On The Move
In the east, roost sightings increase. In the west, early reports of tagged monarchs moving south and west from Oregon and Utah are already appearing as the annual Fall migration begins. Keep reporting to Journey North.
Eastern Monarch Population
Fueling Up, Heading South
Monarchs are on the move — flying, nectaring, and roosting. The migration is continuing to pick up steam. Monarchs are busy building their fat reserves by drinking nectar along their migration pathways. These migration pathways occur in large urban centers such Toronto, Detroit, Chicago, Kansas City, and Atlanta as well as the mountains of Maryland, Virginia, and West Virginia, the fields and prairies of southern Minnesota, Iowa, Kansas, and Nebraska, and along the coastlines of the Great Lakes, the Atlantic, and Gulf of Mexico. Migration excitement is building.
From Syracuse, NY: Janet “Nectaring at a Sullivant’s milkweed in my back yard.” (09/01/2020)
From Piedmont, SC: Candice observed, “Happy to see another Monarch passing thru.” (08/25/2020)
Caterpillars and Chrysalises
Journey North citizen scientists are still submitting reports of caterpillars and chrysalises with some sightings from very unusual spots.
From Bement, IL: Thomas noted, “Larvae feeding is still in full-force. Numbers are slightly lower as I think many of the older instars are heading off to form their chrysalises, but there are still a good number of young ones appearing on the milkweed. Found these two this afternoon munching on the same common milkweed leaf. Haven’t witnessed any egg-laying in the past couple of days.” (09/01/2020)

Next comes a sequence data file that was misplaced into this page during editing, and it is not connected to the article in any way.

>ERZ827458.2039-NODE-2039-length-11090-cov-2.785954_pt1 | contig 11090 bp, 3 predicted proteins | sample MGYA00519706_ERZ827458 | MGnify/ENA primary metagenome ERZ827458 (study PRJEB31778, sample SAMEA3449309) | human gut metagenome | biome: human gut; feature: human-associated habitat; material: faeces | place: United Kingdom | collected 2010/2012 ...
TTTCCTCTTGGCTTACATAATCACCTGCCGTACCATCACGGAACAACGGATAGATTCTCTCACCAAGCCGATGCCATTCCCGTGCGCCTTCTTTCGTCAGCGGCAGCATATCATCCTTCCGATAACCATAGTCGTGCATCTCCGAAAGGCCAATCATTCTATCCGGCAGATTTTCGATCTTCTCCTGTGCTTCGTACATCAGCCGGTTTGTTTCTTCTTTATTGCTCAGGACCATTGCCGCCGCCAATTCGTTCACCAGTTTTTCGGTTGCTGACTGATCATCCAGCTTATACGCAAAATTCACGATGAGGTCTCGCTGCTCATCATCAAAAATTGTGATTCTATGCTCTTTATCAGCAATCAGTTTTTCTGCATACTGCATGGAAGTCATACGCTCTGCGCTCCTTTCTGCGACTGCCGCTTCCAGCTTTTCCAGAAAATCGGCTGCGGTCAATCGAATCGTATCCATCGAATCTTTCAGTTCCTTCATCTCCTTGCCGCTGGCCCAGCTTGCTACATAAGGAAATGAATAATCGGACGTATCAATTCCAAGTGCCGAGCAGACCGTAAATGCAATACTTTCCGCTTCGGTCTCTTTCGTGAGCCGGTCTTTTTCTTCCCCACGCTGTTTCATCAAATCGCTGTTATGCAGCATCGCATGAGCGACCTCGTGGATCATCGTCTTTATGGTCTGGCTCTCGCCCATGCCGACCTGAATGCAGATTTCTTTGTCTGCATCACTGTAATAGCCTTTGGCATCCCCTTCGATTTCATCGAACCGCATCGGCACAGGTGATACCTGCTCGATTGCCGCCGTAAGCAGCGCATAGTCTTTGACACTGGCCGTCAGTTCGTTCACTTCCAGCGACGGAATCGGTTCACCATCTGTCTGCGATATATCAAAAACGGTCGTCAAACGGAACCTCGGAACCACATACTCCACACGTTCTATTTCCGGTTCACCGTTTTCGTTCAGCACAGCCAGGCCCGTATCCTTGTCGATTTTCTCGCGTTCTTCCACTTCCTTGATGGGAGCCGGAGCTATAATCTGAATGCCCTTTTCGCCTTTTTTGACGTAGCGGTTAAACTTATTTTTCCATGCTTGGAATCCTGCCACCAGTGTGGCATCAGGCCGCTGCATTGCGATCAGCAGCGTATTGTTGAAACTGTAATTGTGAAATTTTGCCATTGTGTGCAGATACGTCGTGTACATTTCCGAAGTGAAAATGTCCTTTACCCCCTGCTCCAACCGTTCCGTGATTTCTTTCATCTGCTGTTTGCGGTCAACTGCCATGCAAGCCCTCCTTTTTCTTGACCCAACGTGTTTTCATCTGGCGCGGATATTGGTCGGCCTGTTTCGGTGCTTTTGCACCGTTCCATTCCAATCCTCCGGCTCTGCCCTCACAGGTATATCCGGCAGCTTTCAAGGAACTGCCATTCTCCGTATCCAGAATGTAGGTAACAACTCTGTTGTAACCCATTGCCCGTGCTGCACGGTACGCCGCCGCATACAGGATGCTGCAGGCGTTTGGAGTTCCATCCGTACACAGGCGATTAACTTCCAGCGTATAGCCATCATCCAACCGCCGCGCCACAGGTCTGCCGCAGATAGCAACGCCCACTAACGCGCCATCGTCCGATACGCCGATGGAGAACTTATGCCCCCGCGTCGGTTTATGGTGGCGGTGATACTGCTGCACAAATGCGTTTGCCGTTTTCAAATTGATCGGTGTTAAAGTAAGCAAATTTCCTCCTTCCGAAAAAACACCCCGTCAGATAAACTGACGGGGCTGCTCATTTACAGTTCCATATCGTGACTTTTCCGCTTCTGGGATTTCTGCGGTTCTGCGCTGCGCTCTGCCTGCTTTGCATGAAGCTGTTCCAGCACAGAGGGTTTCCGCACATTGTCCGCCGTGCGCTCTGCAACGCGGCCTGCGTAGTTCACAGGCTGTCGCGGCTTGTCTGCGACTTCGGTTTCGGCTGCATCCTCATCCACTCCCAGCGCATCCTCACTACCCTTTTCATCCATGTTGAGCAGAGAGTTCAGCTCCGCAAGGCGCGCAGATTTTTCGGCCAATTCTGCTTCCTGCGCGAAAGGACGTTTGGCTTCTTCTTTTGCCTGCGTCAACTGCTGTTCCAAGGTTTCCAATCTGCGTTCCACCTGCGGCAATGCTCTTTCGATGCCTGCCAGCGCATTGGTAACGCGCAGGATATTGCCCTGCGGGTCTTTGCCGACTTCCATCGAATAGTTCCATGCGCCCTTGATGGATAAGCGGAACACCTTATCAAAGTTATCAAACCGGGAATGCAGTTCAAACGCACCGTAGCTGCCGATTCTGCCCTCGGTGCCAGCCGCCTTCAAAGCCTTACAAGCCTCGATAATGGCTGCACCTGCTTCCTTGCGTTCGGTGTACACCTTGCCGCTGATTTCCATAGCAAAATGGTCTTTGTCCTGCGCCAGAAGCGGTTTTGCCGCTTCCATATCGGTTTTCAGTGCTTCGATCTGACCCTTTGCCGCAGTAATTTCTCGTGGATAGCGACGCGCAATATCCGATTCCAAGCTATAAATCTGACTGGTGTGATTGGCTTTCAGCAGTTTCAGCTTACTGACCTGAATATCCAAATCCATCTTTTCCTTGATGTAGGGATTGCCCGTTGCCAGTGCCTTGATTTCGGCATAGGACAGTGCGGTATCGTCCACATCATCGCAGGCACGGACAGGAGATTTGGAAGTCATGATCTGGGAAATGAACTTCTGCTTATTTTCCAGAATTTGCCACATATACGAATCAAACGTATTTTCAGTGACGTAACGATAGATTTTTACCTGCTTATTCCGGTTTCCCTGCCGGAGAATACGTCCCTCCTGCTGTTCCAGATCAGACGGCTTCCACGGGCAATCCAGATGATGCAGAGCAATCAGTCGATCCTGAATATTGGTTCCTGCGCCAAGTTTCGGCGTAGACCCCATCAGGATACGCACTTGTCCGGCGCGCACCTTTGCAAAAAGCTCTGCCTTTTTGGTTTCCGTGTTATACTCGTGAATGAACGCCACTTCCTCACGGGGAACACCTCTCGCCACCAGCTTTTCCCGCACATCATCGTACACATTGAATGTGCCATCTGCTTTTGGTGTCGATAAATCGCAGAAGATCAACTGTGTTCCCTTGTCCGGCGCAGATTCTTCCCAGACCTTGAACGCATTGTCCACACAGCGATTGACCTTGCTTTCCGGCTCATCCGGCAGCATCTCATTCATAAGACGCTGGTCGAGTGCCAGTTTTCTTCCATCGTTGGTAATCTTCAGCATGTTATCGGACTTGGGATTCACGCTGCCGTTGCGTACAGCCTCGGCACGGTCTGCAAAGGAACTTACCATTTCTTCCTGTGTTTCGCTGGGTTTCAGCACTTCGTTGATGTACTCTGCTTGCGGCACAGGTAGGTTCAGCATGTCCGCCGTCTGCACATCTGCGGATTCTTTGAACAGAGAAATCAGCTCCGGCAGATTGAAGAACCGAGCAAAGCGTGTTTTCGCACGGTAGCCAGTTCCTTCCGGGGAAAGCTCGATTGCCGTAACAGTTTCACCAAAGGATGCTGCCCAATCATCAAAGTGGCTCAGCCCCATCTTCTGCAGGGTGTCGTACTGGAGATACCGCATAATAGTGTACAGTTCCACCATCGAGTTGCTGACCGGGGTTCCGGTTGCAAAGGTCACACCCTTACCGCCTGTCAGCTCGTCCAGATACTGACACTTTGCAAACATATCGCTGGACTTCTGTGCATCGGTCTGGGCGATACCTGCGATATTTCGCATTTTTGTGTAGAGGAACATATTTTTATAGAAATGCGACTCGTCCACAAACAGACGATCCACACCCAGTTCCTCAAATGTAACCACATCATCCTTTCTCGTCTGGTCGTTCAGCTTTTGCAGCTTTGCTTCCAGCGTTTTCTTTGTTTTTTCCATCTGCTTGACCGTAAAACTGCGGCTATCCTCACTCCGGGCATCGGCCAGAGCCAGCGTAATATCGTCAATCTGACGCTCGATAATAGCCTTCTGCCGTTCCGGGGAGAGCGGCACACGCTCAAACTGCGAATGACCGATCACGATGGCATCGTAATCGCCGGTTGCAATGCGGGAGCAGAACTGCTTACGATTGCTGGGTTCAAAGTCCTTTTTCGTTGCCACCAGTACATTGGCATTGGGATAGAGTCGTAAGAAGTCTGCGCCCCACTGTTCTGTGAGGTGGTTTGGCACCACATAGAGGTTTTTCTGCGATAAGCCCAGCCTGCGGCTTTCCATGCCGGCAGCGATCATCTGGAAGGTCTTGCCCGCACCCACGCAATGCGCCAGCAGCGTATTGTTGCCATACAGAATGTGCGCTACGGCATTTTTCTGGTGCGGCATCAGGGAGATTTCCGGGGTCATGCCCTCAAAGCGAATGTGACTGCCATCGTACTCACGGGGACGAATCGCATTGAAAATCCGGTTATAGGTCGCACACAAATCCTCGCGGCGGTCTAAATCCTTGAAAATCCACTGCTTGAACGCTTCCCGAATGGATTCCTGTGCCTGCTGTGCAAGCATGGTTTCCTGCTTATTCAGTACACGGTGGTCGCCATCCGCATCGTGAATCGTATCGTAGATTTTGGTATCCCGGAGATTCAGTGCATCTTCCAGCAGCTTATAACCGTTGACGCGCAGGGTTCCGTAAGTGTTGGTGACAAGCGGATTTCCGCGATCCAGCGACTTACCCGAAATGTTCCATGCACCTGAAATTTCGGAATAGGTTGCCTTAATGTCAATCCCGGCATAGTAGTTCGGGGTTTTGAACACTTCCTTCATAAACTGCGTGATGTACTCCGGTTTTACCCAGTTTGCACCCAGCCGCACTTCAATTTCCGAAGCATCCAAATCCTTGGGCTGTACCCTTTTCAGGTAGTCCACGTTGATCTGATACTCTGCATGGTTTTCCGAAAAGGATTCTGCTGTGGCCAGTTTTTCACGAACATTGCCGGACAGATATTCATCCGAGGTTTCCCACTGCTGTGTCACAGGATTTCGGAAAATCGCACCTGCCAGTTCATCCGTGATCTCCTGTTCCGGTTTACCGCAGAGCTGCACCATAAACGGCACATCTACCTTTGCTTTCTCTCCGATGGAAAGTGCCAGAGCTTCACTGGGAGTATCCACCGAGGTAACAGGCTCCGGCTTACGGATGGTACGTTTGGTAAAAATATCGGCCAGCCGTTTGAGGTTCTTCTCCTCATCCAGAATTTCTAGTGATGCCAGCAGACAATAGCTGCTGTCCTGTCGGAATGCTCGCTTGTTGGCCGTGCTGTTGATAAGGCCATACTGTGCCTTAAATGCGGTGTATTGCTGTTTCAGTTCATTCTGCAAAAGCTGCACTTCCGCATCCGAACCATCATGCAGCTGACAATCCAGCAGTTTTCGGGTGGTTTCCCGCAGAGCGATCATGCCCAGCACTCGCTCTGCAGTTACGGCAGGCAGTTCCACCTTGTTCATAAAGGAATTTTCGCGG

Many Journey North citizen scientists have reported monarchs traveling in a southerly direction. This is called directional flying. Others are actively measuring peaks in migrating monarchs.
From Goderich, ON: Blanca reported, “119 monarchs were counted flying in and out from trees and nectaring in an open field. The count was 20 minutes’ walk on the loop trail of the Park. In the afternoon more monarchs were nectaring on Canada Thistle on the slope of the hill. Off Leash Dog Park, Goderich, Ontario. T 24 0C. Wind south direction. Speed 5 km/h. That was after an early foggy morning turned in a beautiful sunny day after 10:00 am.” (09/01/2020)
From Dundee, QC: Wido observed, “My wife [and I] were out “Birding” in the region of Dundee, Quebec, Canada while waiting about an hours for Sandhill Cranes to show up…at least 50 Monarch Butterflies flying over the road in front, on the rear and over our car. It was an amazing sight. My wife pointing “look there is another one and another one sometimes in pairs of two”…” (08/31/2020)
About eighteen new monarch roosts were observed by Journey North citizen scientists since September 1st. Check out the Monarch Fall Roost map to see the location of these roosts. Roosts are difficult to study. We still have much to learn about and from monarch roosts. That’s why it is so important to submit your monarch roost reports to Journey North. Roosts show us where large concentrations of migrating monarchs are found. Where roosts are located also reveal the main migration pathways to Mexico and the pace of the migration.
Bruce submitted several observations creating a detailed record of the formation and duration of a fall roost in Hartley, IA.
- On 08/29/2020: Bruce, “Found 23 Monarchs in the back yard of the acreage at 6pm this evening…hoping to check in the morning and see what I can find!”